The pound fell against the dollar after a report showed U.K. unemployment unexpectedly rose in the three months through May.
Sterling erased an earlier advance versus the U.S. currency as the Office for National Statistics said the jobless rate increased to 5.6 percent, from 5.5 percent previously. The median forecast in a Bloomberg News survey of economists was for an unchanged reading. The report also showed U.K. wage growth fell short of analysts’ estimates, even as it accelerated to the fastest pace in more than five years.
Britain’s currency jumped on Tuesday as policy makers flagged the prospect of earlier-than-anticipated U.K. rate increases. In testimony to lawmakers, Governor Mark Carney said the time for the benchmark interest rate to rise from a record low is “moving closer,” while Monetary Policy Committee member David Miles said “the time to start normalization is soon.”
“There was a lot of bullishness building up regarding the U.K. and a lot of emphasis on this data,” said Ian Stannard, head of European foreign-exchange strategy at Morgan Stanley in London. “The data is generating a bit of a setback but I don’t think it will dent sterling bullishness too much. The fact that wage growth is still getting higher is not going to dent the hawks on the MPC.”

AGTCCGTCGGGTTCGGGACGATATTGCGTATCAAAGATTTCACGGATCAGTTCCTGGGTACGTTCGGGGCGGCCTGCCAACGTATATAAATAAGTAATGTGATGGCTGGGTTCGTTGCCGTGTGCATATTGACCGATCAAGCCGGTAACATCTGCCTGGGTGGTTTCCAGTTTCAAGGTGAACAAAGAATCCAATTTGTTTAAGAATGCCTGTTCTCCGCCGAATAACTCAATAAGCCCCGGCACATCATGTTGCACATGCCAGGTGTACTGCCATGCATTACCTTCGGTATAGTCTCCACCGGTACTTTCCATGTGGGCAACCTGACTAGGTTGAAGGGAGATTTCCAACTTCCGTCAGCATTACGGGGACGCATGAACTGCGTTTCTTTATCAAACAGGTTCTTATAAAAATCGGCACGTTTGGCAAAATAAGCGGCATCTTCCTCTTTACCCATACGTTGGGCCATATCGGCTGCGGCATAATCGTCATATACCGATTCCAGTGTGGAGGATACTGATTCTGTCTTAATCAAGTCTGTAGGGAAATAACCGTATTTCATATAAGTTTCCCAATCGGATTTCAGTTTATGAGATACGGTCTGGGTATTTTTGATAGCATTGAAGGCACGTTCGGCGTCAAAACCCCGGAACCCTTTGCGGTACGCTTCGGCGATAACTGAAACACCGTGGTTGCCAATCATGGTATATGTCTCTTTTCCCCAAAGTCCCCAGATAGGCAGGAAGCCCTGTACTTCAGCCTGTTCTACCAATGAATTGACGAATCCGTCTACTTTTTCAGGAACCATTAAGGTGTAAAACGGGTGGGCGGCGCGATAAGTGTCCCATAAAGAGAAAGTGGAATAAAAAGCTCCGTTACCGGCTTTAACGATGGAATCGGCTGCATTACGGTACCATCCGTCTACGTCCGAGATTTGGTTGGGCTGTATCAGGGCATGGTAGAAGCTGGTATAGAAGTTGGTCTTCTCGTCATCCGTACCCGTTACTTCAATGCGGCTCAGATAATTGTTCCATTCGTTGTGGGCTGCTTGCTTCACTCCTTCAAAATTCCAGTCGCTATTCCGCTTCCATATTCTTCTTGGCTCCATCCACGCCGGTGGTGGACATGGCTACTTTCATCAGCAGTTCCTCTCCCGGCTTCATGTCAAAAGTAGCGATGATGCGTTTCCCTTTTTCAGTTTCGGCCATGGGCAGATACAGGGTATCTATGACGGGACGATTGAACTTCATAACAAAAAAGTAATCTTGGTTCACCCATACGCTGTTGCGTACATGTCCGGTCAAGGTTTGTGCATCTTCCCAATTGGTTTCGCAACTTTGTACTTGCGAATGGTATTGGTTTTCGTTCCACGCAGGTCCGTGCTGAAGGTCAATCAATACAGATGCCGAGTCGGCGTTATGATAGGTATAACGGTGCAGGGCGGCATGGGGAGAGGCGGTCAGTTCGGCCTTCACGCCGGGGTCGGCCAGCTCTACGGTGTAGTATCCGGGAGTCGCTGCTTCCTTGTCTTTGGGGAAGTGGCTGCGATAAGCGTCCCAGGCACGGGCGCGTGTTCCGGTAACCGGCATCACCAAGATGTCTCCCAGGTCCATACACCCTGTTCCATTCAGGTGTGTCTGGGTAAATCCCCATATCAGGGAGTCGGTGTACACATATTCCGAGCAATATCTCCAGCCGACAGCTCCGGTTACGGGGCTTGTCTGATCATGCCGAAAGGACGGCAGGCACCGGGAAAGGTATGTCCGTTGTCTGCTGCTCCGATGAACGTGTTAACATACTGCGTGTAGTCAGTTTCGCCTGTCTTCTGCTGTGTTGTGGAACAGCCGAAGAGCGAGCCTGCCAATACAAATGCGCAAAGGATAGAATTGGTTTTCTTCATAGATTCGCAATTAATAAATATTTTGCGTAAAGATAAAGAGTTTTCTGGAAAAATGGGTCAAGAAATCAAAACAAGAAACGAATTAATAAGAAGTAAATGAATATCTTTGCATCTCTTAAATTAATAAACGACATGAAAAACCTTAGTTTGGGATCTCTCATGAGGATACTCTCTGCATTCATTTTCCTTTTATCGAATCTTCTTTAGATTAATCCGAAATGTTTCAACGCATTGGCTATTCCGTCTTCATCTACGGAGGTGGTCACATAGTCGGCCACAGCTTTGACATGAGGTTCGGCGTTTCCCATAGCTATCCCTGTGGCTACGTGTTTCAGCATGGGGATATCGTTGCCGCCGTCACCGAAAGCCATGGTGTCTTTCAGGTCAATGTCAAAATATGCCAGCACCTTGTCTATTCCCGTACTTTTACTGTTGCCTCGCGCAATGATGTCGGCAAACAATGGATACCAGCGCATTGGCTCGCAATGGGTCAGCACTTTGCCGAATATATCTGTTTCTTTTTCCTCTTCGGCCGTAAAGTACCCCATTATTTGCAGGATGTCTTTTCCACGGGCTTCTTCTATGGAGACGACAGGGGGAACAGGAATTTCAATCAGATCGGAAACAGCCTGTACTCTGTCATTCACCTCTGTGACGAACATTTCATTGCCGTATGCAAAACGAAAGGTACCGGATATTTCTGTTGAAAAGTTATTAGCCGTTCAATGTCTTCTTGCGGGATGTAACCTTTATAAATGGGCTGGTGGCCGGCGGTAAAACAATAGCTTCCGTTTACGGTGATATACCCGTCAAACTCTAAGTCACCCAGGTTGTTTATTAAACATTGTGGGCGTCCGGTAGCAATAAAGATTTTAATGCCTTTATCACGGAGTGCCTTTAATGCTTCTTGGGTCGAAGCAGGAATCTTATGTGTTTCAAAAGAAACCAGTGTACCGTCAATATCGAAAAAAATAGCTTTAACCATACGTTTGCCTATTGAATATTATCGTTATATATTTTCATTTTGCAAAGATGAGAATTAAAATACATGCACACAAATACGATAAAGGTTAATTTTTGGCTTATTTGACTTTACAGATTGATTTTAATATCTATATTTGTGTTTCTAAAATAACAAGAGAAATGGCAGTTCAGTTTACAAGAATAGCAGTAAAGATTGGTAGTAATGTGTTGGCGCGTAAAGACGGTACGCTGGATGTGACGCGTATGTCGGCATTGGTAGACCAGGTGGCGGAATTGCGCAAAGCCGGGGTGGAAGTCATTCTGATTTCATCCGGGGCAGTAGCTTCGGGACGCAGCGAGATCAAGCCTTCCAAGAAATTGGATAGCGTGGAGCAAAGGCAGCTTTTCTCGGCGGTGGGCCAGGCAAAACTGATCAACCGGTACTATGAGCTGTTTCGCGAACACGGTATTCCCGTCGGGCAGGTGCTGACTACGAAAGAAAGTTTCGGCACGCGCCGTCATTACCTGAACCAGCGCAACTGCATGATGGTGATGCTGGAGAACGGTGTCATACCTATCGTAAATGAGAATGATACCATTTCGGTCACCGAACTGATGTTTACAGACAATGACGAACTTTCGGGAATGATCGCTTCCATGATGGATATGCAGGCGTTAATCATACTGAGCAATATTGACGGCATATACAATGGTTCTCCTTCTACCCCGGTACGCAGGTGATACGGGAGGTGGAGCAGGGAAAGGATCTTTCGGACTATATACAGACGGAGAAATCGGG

The pound fell 0.1 percent to $1.5620 as of 5 p.m. London time, having earlier climbed as much as 0.3 percent. The currency advanced 1 percent on Tuesday. Sterling appreciated 0.2 percent to 70.28 pence per euro, after appreciating 2.2 percent in the previous two days.
Investors don’t see rates rising until May 2016 at the earliest, according to forward contracts based on the sterling overnight index average, or Sonia.
U.K. government bonds were little changed, with benchmark 10-year gilts yielding 2.12 percent. The price of the 5 percent bond due in March 2025 was 125.04 percent of face value. The yield climbed 29 basis points in the previous five days.